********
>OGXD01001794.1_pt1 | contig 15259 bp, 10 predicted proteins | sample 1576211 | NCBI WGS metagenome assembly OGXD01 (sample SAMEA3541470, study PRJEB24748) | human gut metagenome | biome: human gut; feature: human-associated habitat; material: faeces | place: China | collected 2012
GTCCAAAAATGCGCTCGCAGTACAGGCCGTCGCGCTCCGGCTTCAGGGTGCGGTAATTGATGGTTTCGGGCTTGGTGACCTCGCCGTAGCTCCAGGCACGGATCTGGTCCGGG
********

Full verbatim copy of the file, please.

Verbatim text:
>OGXD01001794.1_pt1 | contig 15259 bp, 10 predicted proteins | sample 1576211 | NCBI WGS metagenome assembly OGXD01 (sample SAMEA3541470, study PRJEB24748) | human gut metagenome | biome: human gut; feature: human-associated habitat; material: faeces | place: China | collected 2012
GTCCAAAAATGCGCTCGCAGTACAGGCCGTCGCGCTCCGGCTTCAGGGTGCGGTAATTGATGGTTTCGGGCTTGGTGACCTCGCCGTAGCTCCAGGCACGGATCTGGTCCGGG